Tuesday, September 22, 2009

A rather silly article on another come-back of the beret - 16 years ago

The following article comes from the archives of the LA Times.
Not a very interesting article, really, but what strikes me is the similarity to a number of articles I have seen in French, British, US and New Zealand papers this year - and the article below is 16 years old! (Faithful followers will remember mentioning recent articles on this Blog).
We keep hearing that hats are out of fashion, but that the beret is making a return - thanks to its versatility, economics, heritage, whatever...
Still, walking the streets of Wellington, I see very few berets (and secretly, I quite like it that way).

Hats Off to the Berets - They're Chic and Cheap and Showing Up Just About Everywhere

The beret, the hat-hater's hat, is the fashion love of the season.
It has been seen on some of the most famous heads around--Kim Basinger, Christie Brinkley, Janet Jackson, Madonna, Demi Moore and Princess Caroline of Monaco--and was a personal favorite of fashion retailers and editors during Seventh Avenue's recent spring previews.
"Hats have been out since the 1960s. They sort of disappeared," says Valerie Steele, a professor at the Fashion Institute of Technology in New York.
"Now that they've come back, they tend to be simpler, stripped-down masculine styles like baseball caps and fedoras, rather than frilly '30s-inspired hats with gewgaws. Berets are a nice, sporty, slightly androgynous look."
And as fashions go, they're cheap. The basic beret can be had for less than $15. They're also versatile.
"A beret is the greatest prop in the world," says Reginald Borgia, president of Kangol Headwear Inc., a British firm based in New York. "You can be rakish, somber, sinister, foolish. It's a way of displaying your personality and how you want to look."
"We're selling several hundred berets per week, from basic to novelty styles," says Eugenia Ulasewicz, president of Galeries Lafayette in New York. "We expect this is a trend that will continue, and for spring we'll sell them in cotton and crocheted fabrics."
Bernard Grossman, president of Betmar Hats, a New Yorkwholesaler, estimates total U.S.sales for 1992 at 1 million, including a quarter-million his company has imported and sold.
The soft, pie-shaped cap of ancient Greek or Roman origin is as perfect for today's long, lean fashions as it was in the 1930s, '50s and, most recently, the '70s.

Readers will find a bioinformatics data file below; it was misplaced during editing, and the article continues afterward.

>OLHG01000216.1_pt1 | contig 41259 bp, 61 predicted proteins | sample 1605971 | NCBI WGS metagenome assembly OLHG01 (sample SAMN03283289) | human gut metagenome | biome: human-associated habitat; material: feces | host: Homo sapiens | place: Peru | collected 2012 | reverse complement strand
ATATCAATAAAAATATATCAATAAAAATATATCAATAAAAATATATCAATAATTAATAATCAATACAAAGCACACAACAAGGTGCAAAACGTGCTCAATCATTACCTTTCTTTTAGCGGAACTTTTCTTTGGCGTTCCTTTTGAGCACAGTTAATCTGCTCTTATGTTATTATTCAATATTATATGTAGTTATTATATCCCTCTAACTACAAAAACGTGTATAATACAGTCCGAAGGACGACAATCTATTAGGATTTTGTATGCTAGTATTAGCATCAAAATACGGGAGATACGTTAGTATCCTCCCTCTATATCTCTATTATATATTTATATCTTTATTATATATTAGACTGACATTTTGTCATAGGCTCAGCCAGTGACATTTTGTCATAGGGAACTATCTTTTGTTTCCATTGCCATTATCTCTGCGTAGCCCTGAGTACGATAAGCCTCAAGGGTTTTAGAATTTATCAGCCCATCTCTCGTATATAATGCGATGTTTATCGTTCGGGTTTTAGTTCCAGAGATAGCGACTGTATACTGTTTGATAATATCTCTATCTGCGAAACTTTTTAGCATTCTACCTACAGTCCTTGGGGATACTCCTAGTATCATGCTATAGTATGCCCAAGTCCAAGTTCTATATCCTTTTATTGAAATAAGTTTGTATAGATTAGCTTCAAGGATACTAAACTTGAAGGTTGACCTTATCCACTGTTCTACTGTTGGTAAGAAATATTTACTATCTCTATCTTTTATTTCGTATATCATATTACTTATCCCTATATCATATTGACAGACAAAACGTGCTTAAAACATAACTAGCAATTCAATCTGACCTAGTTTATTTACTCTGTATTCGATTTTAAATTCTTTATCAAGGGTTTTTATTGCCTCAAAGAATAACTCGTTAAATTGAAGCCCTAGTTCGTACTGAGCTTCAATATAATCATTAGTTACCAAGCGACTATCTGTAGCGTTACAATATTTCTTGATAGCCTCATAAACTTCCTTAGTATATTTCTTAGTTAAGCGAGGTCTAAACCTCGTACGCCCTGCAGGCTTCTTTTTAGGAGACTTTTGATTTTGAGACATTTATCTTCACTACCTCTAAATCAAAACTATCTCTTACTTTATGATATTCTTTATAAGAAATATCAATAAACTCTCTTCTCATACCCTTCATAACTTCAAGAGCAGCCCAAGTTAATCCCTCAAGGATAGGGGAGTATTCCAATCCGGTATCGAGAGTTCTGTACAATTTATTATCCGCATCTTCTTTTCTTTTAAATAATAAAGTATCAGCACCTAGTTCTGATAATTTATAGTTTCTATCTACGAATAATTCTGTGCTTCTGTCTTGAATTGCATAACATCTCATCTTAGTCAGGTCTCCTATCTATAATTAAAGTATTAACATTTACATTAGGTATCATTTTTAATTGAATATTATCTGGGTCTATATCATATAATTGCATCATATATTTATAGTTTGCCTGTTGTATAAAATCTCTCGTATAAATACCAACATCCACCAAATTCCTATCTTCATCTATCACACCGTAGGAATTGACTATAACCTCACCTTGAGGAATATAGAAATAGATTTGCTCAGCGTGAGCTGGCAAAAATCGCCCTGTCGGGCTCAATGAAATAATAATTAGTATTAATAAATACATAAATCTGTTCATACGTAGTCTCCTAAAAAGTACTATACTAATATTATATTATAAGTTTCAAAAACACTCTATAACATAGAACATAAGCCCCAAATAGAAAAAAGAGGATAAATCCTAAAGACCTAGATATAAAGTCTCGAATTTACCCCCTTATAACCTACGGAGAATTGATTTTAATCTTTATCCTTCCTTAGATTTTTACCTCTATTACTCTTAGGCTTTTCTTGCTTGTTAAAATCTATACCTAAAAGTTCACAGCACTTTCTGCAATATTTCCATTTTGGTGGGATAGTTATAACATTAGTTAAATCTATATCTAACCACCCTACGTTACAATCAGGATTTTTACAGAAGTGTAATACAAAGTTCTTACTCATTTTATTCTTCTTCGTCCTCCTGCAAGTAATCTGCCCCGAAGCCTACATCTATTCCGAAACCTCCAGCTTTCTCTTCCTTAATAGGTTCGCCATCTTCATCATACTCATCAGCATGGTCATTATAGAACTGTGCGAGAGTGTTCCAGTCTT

There are men's berets and women's berets and one to suit every face. The traditional women's beret is full enough to pull down over one ear in a mushroom shape or to pull over both ears to ward off the cold.
The men's beret is barely big enough to get a good grip on the head. Although the bigger one is an ideal cover-up on a bad-hair day and comes in a rainbow of colors, the smaller one seems to be the style of choice, preferably in black or navy.
Your beret will serve you well. It requires no special storage and packs flat.
"It's so easy and effortless, as basic and classic as you can get," says David Cohen, president of David Inc., milliners. "You can dress it down with sporty sunglasses for shopping in the supermarket or stick on an ornamental gold pin when heading out to the opera."
Of course, there are variations.Whittall & Shon, New Yorkmilliners, are known for slouchy berets embellished with bows, sequins, beads, feathers, even '70s-style "Love" appliques. There are also patchwork plaids and faux fur animal prints. For spring, expect crocheted berets with rayon cord braids or antique silk flowers; some will be quilted with pearls.
Kangol Headwear, which supplied berets to British armed forces during World War II, most notably Field Marshal Montgomery and his troops, sells about 70,000 berets a year in the United States.
It offers three styles. "Monty," a smaller, spin-off of the military beret, has leather piping around the band and an embroidered emblem. "Modelaine" is the larger women's fashion beret without a band. And there's the traditional Basque beret, often worn with the leather band showing. They are about $10 to $20 in stores as diverse as the Gap, Marshall Fields and Patricia Field, a funky New York boutique where the military style ranks high.
"Both men and women are buying them, and we're already on our second reorder," says Patrick Chaitoo, assistant buyer at Patricia Field. In addition to an assortment by Kangol, there's one by Foravi in forest green wool with bull's-eye emblem, $26.
Magazine editor Elizabeth Saltzman, owner of more than 40 berets, favors Kangol and other leather-banded military berets that she plucks from the Army-Navy store.
"I like pulling it to the side over my eyebrow. It gives me a good arch in one eye, and other eye is hidden. Very mysterious. Very French."

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